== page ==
“I knew if I could just take all the worries out of my mind, I could just play, have fun and ball out.”
Do you get the feeling that if Griffin weren’t busy leading his football team to the upset of the NFL’s opening weekend he would probably be leading a meditation retreat — or leading all of us in the serenity prayer?
The kid was so good, playing a shell game with the football — never letting the New Orleans Saints know when or whether he had it in his hands. He rolled out and fired precise ropes to his receivers, made monster play after monster play. His rookie debut was surreal, all right.
But the big takeaway is that a 22-year-old could be this serene.
Take the end of this stunning 40-32 Redskins victory. Washington had already scored four touchdowns and had dropped more points than the team had scored in almost seven years on a stunned Superdome. Just 2 minutes 25 seconds remained and the Saints had crept within a touchdown and a two-point conversion for the second time in the fourth quarter.
One last time, here came the pressure. One last time, here came the noise and belief from the crowd.
And Griffin coolly crushed their hope.
Walking nonchalantly behind center, facing second and 13, he dropped back and found Logan Paulsen across the middle for the most crucial of the Redskins’ 22 first downs.
Griffin was so in control, so poised amid the outsize expectations for his rookie debut. His ability to slow the game and the moment was better than all the highlight throws and naked-bootleg runs combined.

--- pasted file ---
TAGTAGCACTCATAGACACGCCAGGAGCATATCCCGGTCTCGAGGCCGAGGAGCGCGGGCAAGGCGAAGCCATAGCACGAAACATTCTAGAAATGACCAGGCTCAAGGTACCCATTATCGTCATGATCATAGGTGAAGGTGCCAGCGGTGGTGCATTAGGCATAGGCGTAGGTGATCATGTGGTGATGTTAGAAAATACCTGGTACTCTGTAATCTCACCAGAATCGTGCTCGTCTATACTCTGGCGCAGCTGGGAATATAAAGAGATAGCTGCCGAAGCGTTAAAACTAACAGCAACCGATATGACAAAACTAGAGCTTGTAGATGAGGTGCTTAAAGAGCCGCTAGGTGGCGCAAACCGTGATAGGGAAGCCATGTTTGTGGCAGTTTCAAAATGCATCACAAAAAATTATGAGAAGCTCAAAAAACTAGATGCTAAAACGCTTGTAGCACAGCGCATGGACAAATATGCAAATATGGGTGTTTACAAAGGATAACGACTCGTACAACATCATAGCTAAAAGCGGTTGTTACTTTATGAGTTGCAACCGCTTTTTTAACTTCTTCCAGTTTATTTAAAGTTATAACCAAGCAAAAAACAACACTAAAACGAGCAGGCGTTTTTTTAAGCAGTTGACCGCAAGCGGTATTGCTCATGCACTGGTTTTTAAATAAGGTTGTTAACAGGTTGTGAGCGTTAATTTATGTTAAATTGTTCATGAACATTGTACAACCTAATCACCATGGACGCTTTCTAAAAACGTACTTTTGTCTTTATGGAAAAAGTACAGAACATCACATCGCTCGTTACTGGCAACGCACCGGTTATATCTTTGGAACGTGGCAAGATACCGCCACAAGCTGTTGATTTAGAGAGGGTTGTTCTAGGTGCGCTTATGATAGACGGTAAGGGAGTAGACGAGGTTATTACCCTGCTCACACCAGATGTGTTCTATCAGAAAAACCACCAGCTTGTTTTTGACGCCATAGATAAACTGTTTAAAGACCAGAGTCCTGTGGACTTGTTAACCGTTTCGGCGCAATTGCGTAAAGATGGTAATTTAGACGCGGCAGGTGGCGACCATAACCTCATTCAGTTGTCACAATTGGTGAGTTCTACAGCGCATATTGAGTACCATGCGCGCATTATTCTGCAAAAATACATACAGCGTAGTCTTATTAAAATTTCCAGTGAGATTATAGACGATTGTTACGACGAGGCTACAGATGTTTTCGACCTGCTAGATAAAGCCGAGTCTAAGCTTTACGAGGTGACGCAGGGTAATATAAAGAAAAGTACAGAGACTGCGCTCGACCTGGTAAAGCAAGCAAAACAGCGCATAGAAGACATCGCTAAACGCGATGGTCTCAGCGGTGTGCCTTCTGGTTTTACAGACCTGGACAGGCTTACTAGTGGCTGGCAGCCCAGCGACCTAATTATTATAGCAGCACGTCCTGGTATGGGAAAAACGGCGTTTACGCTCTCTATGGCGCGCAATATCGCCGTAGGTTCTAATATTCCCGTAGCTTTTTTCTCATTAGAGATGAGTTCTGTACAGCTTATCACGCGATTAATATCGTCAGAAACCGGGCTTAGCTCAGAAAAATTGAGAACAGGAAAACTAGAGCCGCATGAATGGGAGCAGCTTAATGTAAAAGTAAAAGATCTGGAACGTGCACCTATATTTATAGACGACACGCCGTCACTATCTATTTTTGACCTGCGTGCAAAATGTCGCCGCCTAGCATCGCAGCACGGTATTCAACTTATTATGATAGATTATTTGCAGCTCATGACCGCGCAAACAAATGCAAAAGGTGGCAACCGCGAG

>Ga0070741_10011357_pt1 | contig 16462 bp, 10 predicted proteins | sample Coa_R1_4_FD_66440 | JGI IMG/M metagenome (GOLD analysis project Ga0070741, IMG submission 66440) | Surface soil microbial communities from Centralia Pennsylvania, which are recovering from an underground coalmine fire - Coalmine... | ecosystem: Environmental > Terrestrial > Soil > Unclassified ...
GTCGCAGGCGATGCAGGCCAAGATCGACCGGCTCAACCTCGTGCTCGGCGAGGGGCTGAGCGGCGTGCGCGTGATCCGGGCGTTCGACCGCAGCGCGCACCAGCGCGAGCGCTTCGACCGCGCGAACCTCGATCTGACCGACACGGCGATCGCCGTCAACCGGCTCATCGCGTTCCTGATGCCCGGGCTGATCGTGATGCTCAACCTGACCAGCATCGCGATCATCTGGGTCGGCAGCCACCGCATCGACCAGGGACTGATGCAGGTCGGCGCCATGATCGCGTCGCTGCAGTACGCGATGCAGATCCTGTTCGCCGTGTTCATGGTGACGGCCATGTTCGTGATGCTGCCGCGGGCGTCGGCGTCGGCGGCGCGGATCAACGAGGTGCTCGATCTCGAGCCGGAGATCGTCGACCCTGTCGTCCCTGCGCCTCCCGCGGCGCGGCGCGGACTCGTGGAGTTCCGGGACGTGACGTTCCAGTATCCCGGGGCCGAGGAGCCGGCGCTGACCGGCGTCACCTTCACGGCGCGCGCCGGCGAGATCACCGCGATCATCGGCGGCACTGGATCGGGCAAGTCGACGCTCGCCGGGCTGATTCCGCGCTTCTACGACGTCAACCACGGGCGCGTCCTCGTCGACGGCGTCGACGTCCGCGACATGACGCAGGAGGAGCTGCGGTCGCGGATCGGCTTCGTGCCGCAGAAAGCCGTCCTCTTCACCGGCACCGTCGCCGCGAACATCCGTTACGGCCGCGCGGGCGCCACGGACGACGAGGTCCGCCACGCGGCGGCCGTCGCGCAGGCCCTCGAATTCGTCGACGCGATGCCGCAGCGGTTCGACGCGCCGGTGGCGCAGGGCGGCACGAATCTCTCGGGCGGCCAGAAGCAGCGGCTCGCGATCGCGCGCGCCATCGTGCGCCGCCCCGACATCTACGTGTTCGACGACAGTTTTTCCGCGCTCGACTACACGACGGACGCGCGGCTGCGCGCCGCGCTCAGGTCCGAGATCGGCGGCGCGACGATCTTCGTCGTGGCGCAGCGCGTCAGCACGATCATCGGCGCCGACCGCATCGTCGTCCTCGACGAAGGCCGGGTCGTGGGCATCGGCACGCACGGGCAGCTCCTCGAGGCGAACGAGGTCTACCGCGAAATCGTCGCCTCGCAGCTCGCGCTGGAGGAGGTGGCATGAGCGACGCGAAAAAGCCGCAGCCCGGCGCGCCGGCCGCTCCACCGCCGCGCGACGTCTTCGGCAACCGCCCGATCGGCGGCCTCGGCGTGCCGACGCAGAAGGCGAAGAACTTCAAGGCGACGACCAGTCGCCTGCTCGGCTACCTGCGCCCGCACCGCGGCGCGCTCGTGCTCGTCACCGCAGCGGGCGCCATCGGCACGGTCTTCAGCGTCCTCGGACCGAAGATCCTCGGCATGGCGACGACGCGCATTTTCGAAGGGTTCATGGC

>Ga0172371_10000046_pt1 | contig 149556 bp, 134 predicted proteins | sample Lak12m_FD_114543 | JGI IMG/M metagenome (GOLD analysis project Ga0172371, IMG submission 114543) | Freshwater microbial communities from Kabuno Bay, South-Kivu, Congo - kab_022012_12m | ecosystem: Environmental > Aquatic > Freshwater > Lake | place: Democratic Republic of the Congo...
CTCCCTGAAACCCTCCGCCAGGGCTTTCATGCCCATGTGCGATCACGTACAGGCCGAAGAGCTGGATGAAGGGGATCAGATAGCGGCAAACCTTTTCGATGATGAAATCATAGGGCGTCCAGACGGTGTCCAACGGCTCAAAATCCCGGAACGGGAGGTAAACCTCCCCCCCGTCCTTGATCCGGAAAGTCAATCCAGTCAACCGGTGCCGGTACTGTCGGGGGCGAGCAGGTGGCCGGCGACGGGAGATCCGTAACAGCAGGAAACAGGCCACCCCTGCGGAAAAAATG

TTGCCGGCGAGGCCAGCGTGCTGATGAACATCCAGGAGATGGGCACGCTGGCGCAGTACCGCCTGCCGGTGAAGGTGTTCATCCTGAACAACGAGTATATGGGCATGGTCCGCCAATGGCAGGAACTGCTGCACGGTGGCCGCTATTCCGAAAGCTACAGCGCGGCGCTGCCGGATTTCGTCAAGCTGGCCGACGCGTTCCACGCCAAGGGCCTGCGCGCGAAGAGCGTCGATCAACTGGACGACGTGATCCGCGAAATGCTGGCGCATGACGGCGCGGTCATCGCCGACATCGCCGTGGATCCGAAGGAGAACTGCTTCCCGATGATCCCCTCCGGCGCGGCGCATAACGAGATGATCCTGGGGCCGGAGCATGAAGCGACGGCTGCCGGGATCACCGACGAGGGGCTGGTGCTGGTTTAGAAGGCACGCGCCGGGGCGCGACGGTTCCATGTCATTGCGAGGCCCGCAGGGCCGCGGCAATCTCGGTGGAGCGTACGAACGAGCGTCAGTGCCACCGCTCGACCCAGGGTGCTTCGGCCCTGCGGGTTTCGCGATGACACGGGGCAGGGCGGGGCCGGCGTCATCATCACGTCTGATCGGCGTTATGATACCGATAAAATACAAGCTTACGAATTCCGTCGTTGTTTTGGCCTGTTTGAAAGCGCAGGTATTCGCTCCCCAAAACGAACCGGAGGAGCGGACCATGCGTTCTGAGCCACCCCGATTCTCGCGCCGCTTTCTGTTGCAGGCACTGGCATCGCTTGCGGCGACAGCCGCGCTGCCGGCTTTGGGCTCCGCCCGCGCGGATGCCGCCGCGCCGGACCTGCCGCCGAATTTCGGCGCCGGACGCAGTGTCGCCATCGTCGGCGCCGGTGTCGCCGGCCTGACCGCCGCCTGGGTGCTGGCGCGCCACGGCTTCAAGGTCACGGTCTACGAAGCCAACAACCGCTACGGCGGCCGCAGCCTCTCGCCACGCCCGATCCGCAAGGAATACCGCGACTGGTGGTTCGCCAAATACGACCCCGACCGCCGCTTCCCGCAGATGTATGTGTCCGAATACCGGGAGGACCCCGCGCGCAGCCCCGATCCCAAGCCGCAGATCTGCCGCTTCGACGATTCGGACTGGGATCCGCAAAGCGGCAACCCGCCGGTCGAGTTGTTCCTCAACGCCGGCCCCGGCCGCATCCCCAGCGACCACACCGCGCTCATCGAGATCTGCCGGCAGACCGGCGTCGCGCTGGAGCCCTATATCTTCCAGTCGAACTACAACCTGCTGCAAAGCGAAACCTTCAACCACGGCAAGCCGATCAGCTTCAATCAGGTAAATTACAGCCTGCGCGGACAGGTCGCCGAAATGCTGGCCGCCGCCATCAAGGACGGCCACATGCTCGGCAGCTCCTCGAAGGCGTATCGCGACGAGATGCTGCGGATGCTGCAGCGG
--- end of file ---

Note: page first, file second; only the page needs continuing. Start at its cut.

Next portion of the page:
The numbers and records will rightly be talked about; they have to be. But it’s the calm during the storm that defined Griffin best Sunday in what he couldn’t help but call a “storybook” beginning to his NFC career.
“The poise that he played with and some of the throws that he made . . . ” Coach Mike Shanahan said, catching his breath afterward. “Just to execute the offense in this environment; you can’t hear the snap count.”
Only one quarterback playing his first NFL game — Fran Tarkenton in 1961 — ever had a better passer rating (139.9). No Redskins quarterback playing in a non-strike season had hooked up with a receiver for a touchdown as long as 88 yards since, heck, Billy Kilmer in 1975.
“Best I’ve ever seen a quarterback play in his first game,” Sonny Jurgensen said, nodding, in the entrance to the visiting locker room afterward.
Meanwhile, Griffin walked around with his uniform still on, like a kid in Little League who didn’t want to take it off after he hit his first home run. He held a football at the dais of his first post-game NFL news conference, finally acknowledging it was the same ball he threw across the middle to Pierre Garcon, an 88-yard touchdown that was the first of his career.